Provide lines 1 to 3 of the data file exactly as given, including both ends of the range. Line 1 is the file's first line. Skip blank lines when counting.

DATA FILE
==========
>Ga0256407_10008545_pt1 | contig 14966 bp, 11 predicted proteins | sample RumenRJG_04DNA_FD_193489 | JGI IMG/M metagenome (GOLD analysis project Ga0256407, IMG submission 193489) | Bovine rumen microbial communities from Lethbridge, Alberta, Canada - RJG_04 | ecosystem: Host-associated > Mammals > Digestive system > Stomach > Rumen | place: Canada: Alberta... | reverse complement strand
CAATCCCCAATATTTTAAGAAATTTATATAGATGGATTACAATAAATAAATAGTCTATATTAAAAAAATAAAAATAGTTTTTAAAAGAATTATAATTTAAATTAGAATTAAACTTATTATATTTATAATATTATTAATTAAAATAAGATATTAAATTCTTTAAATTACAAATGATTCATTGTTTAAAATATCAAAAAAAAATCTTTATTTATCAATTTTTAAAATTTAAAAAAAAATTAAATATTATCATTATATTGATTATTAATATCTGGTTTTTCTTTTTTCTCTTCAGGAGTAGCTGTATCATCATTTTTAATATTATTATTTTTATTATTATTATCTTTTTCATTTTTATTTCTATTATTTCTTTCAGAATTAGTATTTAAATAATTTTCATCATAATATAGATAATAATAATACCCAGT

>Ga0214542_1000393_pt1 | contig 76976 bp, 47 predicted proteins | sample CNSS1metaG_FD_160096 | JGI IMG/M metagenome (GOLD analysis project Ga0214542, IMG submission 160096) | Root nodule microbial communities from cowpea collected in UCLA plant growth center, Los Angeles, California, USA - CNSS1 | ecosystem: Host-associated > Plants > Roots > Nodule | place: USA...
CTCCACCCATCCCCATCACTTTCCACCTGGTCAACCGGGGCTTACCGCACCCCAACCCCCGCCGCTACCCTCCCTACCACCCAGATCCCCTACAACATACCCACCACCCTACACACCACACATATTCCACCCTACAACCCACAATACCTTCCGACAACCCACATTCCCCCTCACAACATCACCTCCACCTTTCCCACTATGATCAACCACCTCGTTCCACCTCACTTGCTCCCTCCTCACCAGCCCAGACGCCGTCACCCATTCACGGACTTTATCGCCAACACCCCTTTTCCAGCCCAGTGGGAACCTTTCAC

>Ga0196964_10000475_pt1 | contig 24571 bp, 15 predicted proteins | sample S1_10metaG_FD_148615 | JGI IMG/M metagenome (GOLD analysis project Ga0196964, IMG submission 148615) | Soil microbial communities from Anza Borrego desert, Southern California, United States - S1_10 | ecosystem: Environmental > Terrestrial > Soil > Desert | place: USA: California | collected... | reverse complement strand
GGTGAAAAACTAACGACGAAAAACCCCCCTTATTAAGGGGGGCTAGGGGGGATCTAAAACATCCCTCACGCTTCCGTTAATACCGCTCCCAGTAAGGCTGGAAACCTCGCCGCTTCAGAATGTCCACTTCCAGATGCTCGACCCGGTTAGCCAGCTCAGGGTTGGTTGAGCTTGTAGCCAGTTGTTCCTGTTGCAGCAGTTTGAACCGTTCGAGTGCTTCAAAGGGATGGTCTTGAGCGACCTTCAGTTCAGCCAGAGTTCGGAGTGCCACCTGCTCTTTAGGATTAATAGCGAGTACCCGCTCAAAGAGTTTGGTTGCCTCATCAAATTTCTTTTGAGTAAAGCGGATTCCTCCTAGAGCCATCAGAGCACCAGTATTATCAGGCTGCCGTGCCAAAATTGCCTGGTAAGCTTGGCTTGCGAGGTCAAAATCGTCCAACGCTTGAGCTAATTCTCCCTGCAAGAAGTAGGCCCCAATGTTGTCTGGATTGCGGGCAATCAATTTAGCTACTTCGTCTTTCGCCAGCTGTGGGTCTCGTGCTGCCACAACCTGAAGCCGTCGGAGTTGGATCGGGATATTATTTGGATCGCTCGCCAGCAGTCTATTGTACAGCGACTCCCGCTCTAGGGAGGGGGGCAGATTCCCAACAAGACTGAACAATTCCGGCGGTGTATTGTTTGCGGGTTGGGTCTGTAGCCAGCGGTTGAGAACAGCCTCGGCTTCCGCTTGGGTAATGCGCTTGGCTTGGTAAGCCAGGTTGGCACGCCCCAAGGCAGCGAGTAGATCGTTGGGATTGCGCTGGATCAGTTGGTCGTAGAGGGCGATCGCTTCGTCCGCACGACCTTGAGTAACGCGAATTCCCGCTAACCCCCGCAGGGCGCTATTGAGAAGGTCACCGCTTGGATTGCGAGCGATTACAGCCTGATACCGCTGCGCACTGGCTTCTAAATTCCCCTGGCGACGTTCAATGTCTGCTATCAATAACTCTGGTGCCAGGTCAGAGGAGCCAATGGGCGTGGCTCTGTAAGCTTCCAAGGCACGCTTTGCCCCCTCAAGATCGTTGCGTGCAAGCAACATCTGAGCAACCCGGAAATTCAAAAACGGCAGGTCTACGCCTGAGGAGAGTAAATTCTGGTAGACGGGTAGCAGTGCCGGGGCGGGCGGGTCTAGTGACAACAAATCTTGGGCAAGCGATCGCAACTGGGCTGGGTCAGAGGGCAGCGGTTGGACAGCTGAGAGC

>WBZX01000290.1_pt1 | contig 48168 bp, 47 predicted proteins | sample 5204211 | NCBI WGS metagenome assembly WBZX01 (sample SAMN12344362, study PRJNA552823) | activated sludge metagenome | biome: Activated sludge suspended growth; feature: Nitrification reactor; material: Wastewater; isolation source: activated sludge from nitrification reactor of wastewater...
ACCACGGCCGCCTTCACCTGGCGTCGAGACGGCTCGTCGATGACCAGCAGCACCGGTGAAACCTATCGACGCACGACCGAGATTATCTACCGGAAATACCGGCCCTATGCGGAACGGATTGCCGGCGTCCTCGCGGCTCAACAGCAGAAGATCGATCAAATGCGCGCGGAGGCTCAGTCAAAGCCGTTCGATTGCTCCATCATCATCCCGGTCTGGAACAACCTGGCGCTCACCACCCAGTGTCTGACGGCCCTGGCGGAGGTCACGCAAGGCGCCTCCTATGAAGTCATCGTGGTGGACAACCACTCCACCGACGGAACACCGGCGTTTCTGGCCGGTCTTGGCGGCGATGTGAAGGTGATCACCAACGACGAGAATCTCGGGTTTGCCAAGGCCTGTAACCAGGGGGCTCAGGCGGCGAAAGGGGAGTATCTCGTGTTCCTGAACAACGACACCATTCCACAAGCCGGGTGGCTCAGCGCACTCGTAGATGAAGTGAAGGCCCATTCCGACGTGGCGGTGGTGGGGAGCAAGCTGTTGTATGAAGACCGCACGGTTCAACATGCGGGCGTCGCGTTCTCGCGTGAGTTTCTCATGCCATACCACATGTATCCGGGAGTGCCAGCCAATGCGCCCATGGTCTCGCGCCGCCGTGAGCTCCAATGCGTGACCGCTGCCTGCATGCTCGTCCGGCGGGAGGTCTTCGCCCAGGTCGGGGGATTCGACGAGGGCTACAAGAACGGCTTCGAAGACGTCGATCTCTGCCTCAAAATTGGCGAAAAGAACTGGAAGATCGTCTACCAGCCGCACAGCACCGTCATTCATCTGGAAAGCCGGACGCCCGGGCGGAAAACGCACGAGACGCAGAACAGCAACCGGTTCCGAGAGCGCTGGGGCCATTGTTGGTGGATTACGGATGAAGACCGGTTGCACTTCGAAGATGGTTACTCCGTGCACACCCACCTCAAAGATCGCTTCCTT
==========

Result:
>Ga0256407_10008545_pt1 | contig 14966 bp, 11 predicted proteins | sample RumenRJG_04DNA_FD_193489 | JGI IMG/M metagenome (GOLD analysis project Ga0256407, IMG submission 193489) | Bovine rumen microbial communities from Lethbridge, Alberta, Canada - RJG_04 | ecosystem: Host-associated > Mammals > Digestive system > Stomach > Rumen | place: Canada: Alberta... | reverse complement strand
CAATCCCCAATATTTTAAGAAATTTATATAGATGGATTACAATAAATAAATAGTCTATATTAAAAAAATAAAAATAGTTTTTAAAAGAATTATAATTTAAATTAGAATTAAACTTATTATATTTATAATATTATTAATTAAAATAAGATATTAAATTCTTTAAATTACAAATGATTCATTGTTTAAAATATCAAAAAAAAATCTTTATTTATCAATTTTTAAAATTTAAAAAAAAATTAAATATTATCATTATATTGATTATTAATATCTGGTTTTTCTTTTTTCTCTTCAGGAGTAGCTGTATCATCATTTTTAATATTATTATTTTTATTATTATTATCTTTTTCATTTTTATTTCTATTATTTCTTTCAGAATTAGTATTTAAATAATTTTCATCATAATATAGATAATAATAATACCCAGT

>Ga0214542_1000393_pt1 | contig 76976 bp, 47 predicted proteins | sample CNSS1metaG_FD_160096 | JGI IMG/M metagenome (GOLD analysis project Ga0214542, IMG submission 160096) | Root nodule microbial communities from cowpea collected in UCLA plant growth center, Los Angeles, California, USA - CNSS1 | ecosystem: Host-associated > Plants > Roots > Nodule | place: USA...